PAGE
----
Susan Coughtrie: Recognising that this is an issue is a good first step. The regulatory authorities have to have the power to regulate and therefore they need to know what the problem is and set out guidance, or rules of engagement, I would say.

We have heard from the examples that Clare and Franz have given, but from others I have spoken to as well, that these letters are issued often at very short notice, are often very lengthy, are often putting in all kinds of potential claims and then asking for incredibly high demands in terms of damages, unless the information is withdrawn, taken down or what have you. That kind of behaviour is inappropriate. There should be a way of engaging with journalists or media, or whomever these letters are going to, in a manner that is appropriate and can deal with the issue fairly and transparently at this stage. It seems like there are too many manipulative tactics.

Perhaps if you are an in-house legal counsel, you are really familiar with the law and can see through the bluff and bluster. You can assess pretty quickly that this is just a put-up job and trying to intimidate you. That is fine, but lawyers should be aware of whom they are engaging with. If they are sending these kinds of letters to journalists, especially freelancers, in other parts of the world, there is no equality of arms in that sort of engagement.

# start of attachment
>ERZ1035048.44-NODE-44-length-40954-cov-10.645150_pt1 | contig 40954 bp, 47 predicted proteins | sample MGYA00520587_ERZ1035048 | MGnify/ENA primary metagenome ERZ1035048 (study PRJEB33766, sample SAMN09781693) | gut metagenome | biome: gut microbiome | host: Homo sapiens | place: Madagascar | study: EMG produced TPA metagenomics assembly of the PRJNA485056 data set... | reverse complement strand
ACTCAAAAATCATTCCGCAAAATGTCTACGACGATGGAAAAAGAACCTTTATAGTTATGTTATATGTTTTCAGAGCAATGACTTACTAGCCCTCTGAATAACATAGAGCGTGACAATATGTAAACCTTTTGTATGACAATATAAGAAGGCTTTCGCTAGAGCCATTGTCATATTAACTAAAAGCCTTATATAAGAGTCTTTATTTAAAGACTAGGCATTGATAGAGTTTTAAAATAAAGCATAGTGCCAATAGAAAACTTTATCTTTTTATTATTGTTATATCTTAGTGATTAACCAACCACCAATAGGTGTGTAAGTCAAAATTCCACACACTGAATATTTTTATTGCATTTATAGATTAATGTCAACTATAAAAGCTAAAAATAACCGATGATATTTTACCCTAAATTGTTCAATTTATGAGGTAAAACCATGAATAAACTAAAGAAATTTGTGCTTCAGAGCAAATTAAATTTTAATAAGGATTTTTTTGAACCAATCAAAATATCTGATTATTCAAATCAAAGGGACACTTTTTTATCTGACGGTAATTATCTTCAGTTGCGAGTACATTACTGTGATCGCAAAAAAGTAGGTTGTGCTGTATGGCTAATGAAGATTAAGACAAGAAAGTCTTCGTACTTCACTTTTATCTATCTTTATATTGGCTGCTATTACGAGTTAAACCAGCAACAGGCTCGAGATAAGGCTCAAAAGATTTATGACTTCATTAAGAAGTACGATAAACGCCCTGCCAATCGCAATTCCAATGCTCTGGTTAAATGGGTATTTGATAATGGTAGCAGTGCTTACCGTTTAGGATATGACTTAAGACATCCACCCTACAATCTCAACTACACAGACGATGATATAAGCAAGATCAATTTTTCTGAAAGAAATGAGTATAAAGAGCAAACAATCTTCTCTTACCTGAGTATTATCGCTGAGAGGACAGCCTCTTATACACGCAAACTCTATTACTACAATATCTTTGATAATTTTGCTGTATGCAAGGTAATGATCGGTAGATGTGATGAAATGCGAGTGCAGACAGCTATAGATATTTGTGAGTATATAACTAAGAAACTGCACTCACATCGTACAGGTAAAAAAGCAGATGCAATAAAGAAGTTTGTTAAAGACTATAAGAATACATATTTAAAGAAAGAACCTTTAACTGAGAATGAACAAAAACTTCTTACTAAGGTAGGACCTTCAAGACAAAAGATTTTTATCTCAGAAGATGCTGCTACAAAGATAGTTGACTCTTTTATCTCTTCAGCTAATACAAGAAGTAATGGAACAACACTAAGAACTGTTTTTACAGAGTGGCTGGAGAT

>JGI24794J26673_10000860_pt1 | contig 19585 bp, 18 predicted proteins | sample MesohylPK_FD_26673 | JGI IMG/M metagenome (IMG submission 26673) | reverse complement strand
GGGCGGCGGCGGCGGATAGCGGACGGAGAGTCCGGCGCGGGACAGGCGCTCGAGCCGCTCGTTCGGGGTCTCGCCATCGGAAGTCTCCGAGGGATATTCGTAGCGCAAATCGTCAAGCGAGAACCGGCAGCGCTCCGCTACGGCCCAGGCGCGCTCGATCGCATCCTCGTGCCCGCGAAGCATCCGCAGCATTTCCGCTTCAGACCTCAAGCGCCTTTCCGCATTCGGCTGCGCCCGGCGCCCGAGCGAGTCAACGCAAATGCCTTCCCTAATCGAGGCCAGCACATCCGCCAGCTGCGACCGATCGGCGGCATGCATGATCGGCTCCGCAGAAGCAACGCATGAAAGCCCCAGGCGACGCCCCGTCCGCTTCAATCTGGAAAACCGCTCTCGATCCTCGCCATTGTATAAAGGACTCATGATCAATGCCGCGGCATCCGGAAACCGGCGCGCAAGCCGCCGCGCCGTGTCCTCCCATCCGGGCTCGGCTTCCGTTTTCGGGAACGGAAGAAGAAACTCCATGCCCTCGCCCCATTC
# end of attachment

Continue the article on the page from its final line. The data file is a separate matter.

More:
We would really like to see the SRA set out more and do more to educate the legal community, some of whom might not understand the wider ripple effect that this kind of thing has. It should also have a framework by which, when journalists complain and say, “I’ve received these letters and this is happening”, the SRA can effectively then go back to those law firms and lawyers and say, “This behaviour is inappropriate”, and for there to be a note of that somehow and, if it continues, for that to be penalised effectively.

Lord Hall of Birkenhead: That is really clear, so there is work for them to do. Clare, I saw you were nodding there. Do you think that would be helpful?

Clare Rewcastle Brown: Yes, a code of conduct.

Susan Coughtrie: Yes, a code of conduct. Clare mentioned the Council of Europe media alert platform. The UK also launched last March its national action plan on the safety of journalists. At the moment, that covers only physical attack and online harassment. We would really like to see legal threats included within that. One of the requirements is for DCMS and the NUJ, which is a partner within that, to monitor and survey their members and journalists in the UK. Getting more data on that and having a place where you can report that information is really important.